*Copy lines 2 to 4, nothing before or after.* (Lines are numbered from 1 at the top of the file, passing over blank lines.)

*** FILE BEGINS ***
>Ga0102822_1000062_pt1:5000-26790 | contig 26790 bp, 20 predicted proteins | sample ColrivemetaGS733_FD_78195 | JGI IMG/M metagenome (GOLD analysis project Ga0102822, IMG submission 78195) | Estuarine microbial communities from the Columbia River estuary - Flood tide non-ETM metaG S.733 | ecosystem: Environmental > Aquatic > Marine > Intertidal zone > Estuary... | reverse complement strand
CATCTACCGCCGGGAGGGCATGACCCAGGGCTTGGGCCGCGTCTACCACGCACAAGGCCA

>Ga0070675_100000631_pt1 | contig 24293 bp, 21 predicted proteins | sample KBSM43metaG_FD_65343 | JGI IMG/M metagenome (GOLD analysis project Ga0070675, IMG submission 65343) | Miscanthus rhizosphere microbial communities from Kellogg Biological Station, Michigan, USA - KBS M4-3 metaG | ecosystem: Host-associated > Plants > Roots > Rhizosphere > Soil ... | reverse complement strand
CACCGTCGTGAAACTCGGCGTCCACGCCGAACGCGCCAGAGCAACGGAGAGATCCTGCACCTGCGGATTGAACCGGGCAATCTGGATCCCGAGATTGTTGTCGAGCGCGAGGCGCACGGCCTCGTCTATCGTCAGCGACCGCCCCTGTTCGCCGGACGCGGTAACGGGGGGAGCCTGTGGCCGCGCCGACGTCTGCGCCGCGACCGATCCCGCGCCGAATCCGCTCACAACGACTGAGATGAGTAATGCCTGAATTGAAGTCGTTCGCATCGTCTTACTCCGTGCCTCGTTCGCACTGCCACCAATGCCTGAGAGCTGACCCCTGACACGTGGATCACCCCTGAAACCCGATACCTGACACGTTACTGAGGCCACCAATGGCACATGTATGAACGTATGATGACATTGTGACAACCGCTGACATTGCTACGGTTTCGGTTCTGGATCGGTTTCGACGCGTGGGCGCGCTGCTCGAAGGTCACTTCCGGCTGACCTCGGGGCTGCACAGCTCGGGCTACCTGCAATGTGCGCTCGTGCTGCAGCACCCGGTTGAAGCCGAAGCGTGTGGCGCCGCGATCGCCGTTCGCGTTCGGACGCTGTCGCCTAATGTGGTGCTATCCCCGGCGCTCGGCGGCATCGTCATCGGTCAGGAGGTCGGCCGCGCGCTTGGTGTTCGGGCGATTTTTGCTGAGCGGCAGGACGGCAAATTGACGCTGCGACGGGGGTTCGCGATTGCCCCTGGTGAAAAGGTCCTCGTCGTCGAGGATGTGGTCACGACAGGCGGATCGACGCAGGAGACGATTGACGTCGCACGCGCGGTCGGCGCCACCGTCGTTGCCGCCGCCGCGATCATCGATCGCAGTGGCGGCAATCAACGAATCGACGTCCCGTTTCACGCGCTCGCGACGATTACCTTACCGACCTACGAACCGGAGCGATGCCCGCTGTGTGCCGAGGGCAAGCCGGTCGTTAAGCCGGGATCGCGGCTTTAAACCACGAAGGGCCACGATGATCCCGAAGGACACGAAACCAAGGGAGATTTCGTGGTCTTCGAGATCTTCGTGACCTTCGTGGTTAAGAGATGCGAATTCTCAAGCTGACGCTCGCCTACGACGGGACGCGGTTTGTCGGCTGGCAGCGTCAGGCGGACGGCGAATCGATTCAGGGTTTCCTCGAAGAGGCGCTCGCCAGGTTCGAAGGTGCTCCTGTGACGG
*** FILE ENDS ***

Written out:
CATCTACCGCCGGGAGGGCATGACCCAGGGCTTGGGCCGCGTCTACCACGCACAAGGCCA

>Ga0070675_100000631_pt1 | contig 24293 bp, 21 predicted proteins | sample KBSM43metaG_FD_65343 | JGI IMG/M metagenome (GOLD analysis project Ga0070675, IMG submission 65343) | Miscanthus rhizosphere microbial communities from Kellogg Biological Station, Michigan, USA - KBS M4-3 metaG | ecosystem: Host-associated > Plants > Roots > Rhizosphere > Soil ... | reverse complement strand
CACCGTCGTGAAACTCGGCGTCCACGCCGAACGCGCCAGAGCAACGGAGAGATCCTGCACCTGCGGATTGAACCGGGCAATCTGGATCCCGAGATTGTTGTCGAGCGCGAGGCGCACGGCCTCGTCTATCGTCAGCGACCGCCCCTGTTCGCCGGACGCGGTAACGGGGGGAGCCTGTGGCCGCGCCGACGTCTGCGCCGCGACCGATCCCGCGCCGAATCCGCTCACAACGACTGAGATGAGTAATGCCTGAATTGAAGTCGTTCGCATCGTCTTACTCCGTGCCTCGTTCGCACTGCCACCAATGCCTGAGAGCTGACCCCTGACACGTGGATCACCCCTGAAACCCGATACCTGACACGTTACTGAGGCCACCAATGGCACATGTATGAACGTATGATGACATTGTGACAACCGCTGACATTGCTACGGTTTCGGTTCTGGATCGGTTTCGACGCGTGGGCGCGCTGCTCGAAGGTCACTTCCGGCTGACCTCGGGGCTGCACAGCTCGGGCTACCTGCAATGTGCGCTCGTGCTGCAGCACCCGGTTGAAGCCGAAGCGTGTGGCGCCGCGATCGCCGTTCGCGTTCGGACGCTGTCGCCTAATGTGGTGCTATCCCCGGCGCTCGGCGGCATCGTCATCGGTCAGGAGGTCGGCCGCGCGCTTGGTGTTCGGGCGATTTTTGCTGAGCGGCAGGACGGCAAATTGACGCTGCGACGGGGGTTCGCGATTGCCCCTGGTGAAAAGGTCCTCGTCGTCGAGGATGTGGTCACGACAGGCGGATCGACGCAGGAGACGATTGACGTCGCACGCGCGGTCGGCGCCACCGTCGTTGCCGCCGCCGCGATCATCGATCGCAGTGGCGGCAATCAACGAATCGACGTCCCGTTTCACGCGCTCGCGACGATTACCTTACCGACCTACGAACCGGAGCGATGCCCGCTGTGTGCCGAGGGCAAGCCGGTCGTTAAGCCGGGATCGCGGCTTTAAACCACGAAGGGCCACGATGATCCCGAAGGACACGAAACCAAGGGAGATTTCGTGGTCTTCGAGATCTTCGTGACCTTCGTGGTTAAGAGATGCGAATTCTCAAGCTGACGCTCGCCTACGACGGGACGCGGTTTGTCGGCTGGCAGCGTCAGGCGGACGGCGAATCGATTCAGGGTTTCCTCGAAGAGGCGCTCGCCAGGTTCGAAGGTGCTCCTGTGACGG